Cisco Spins Its Wheels in Slowdown

The prospect of weak sales growth scares off investors. Meanwhile, rivals founder as well.
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A slowing pace at Cisco (CSCO) - Get Report jammed up the communications equipment sector Wednesday.

Shares across the industry skidded after the San Jose, Calif., maker of Internet traffic-management gear suggested the widely anticipated tech spending rebound is losing traction. Wall Street analysts stepped in with a series of downgrades, goosing a broad tech selloff.

After posting

solid fiscal fourth-quarter numbers Tuesday, Cisco chief John Chambers, in his self-appointed role as economist, warned that CEOs he has talked with recently have grown more cautious in their outlook.

The comments, along with surging inventory levels and higher projected operating costs, sent Cisco shares down 10% Wednesday. The selloff, which knocked the stock down $2.03 to $18.43, puts Cisco within a dollar of its 52-week low and leaves it more than 33% below its 52-week high.

Taking the ride along with Cisco were gear peers like

Juniper

(JNPR) - Get Report

,

Lucent

(LU)

and

Nortel

(NT)

, all of which dropped more than 3%.

In the wake of Cisco's earnings report and conference call Tuesday, analysts at UBS, Merrill Lynch and JPMorgan Chase swiftly issued downgrades. Cisco's in-line fiscal fourth quarter earnings and Chambers' tepid sales talk left little material to build a bullish case on.

"These guys aren't supposed to have ho-hum quarters," says JPMorgan Chase analyst Ehud Gelblum, who cut his rating to neutral from buy.

Gelblum lists a few concerns in his research note Wednesday, including inventory piling up 38% over the past three quarters. Tellingly, that's more than double the 16% revenue growth rate for the same period. On a conference call Tuesday, Cisco executives blamed some of the stockpiling on shorter lead times, meaning customers want orders filled faster. The problem with short order times is that Cisco must keep more gear on hand rather than ordering as needed from its suppliers.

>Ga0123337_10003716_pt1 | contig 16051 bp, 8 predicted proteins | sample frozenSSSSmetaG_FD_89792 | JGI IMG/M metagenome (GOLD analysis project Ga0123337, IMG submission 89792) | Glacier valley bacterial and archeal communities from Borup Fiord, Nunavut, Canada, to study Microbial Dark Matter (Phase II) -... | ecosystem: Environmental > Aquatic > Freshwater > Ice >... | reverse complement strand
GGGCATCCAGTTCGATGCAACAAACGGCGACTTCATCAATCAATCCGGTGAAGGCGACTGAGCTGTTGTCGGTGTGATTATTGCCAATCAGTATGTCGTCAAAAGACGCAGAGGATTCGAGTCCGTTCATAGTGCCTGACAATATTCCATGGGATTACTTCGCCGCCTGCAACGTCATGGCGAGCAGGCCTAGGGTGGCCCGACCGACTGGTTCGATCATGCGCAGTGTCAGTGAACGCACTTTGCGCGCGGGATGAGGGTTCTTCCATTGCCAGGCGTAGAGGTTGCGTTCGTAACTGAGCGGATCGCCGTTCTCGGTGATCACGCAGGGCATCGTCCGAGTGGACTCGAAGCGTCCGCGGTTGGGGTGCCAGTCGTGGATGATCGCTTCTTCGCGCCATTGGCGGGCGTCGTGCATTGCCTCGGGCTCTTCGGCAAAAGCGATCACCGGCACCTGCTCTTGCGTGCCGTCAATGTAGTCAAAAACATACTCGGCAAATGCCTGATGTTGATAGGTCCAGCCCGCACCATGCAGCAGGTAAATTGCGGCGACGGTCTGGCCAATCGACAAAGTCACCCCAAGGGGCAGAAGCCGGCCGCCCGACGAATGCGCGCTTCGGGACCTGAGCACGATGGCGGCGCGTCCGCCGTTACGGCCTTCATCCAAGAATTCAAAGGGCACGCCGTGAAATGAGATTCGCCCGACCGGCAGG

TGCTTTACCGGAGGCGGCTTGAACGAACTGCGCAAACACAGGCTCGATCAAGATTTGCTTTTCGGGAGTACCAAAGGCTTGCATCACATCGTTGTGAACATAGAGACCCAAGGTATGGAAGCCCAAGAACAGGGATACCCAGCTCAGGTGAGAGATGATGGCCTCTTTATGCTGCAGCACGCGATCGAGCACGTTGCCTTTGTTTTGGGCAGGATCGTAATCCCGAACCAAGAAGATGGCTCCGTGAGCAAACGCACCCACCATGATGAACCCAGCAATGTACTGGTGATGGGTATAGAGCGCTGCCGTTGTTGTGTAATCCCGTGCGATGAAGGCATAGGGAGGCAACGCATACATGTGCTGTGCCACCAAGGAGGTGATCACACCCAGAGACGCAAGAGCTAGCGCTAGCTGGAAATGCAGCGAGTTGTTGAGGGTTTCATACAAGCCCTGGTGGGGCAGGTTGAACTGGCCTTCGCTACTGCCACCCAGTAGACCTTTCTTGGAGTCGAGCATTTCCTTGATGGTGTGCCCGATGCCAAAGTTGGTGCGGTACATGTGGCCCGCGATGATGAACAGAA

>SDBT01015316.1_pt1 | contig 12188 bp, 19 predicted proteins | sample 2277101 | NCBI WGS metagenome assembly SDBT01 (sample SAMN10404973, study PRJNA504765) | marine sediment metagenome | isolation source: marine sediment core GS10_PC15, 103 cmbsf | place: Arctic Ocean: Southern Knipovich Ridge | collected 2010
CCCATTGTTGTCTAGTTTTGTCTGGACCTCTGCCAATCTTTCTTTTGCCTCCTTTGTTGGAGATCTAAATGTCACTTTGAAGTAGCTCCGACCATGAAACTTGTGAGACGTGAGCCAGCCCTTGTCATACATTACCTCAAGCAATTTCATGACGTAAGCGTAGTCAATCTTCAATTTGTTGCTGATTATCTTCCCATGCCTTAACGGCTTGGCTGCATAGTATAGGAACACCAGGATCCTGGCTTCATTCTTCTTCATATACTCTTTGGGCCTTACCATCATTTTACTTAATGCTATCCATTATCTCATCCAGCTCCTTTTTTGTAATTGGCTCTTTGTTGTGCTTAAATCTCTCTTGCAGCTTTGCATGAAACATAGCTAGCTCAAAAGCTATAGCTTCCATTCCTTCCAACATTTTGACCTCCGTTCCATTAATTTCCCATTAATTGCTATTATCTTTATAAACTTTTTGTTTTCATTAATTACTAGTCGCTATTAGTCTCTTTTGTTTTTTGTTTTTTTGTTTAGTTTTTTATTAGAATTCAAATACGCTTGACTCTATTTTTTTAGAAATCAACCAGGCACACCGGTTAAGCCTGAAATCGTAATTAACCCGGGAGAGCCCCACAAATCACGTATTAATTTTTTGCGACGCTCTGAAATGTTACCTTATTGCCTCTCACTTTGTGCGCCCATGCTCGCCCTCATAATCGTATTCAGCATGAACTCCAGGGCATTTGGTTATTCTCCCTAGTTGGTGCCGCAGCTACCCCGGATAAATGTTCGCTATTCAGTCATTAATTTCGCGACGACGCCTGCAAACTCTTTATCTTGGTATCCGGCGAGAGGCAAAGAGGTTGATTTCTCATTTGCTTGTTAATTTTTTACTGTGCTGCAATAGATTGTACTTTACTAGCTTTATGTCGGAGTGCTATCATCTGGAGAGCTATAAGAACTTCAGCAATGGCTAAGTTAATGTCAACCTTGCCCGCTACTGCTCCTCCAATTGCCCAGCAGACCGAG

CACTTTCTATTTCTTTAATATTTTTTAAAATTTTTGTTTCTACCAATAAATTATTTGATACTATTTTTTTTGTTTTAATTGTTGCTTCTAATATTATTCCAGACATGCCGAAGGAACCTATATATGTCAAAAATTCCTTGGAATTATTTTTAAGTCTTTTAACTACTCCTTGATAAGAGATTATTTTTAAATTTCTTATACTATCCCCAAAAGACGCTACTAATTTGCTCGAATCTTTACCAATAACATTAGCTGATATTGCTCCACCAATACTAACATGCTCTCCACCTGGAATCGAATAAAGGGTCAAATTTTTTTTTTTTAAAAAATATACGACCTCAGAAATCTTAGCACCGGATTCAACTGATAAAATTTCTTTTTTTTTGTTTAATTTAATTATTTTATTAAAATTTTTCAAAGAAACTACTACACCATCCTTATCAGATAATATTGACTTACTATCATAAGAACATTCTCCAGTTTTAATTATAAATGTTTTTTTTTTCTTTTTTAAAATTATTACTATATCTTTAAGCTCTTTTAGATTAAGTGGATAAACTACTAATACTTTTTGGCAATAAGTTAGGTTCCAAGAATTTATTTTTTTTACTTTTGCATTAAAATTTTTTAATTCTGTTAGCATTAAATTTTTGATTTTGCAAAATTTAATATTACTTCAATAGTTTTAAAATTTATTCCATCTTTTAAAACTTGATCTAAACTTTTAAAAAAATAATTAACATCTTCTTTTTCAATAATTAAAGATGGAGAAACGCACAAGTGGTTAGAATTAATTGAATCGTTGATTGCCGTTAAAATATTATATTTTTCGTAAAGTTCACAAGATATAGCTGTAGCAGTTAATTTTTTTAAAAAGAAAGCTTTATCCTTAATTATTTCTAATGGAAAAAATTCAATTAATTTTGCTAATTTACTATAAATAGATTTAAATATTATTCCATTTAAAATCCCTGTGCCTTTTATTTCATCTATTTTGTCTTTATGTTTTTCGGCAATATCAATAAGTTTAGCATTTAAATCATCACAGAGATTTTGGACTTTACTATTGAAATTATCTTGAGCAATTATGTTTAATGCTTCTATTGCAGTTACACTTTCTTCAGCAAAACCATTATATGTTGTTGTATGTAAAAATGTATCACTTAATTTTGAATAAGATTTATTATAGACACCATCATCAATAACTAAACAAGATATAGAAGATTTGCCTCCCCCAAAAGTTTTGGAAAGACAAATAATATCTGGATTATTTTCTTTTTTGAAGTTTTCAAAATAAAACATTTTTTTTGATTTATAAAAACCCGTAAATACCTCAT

To some observers, that indicates customers are starting to get the upper hand. Gelblum sees Cisco's wide 68% gross margins as one of the areas likely to suffer from a buyer revolt.

"If revenue was moving up sharply with a new product cycle, what happens on the balance sheet and behind the scenes wouldn't matter so much, in the near term," says Gelblum.

Analysts are big fans of spread sheets, and the numbers they've plugged in speak to some disheartening trends. One troubling development is that Cisco's costs are rising even as projected sales flatten.

In his downgrade of Cisco Wednesday, UBS analyst Nikos Theodosopoulos says sequential quarterly top-line growth will slow from a recent 7% to about 3% over the next four quarters.

Meanwhile, Theodosopoulos notes, the company expects operating expenses to increase about 3% sequentially in the current quarter, due to rising inventory and the hiring of 1,000 workers this year.

"We find the increasing level of operating expenses relative to revenue growth as a risk given the company's slightly reduced enthusiasm on corporate spending on the conference call," Theodosopoulos writes in a research note.

But not every spread sheet tells the same story. Some Wall Streeters still see plenty of upside.

"A small increase in IT spending combined with further market share gains, more service provider spending on IP, and Cisco's advanced growth initiatives should hopefully be enough to deliver low double-digit revenue growth for Cisco," CIBC World Markets analyst Steve Kamman writes in a note Wednesday.

Like many fans, Kamman sees Cisco as a well-oiled machine poised to hit the accelerator when the green flag waves over IT budgets.

But others, like Gelblum, are beginning to fear that Cisco is stuck in neutral until it can find a hot new product cycle.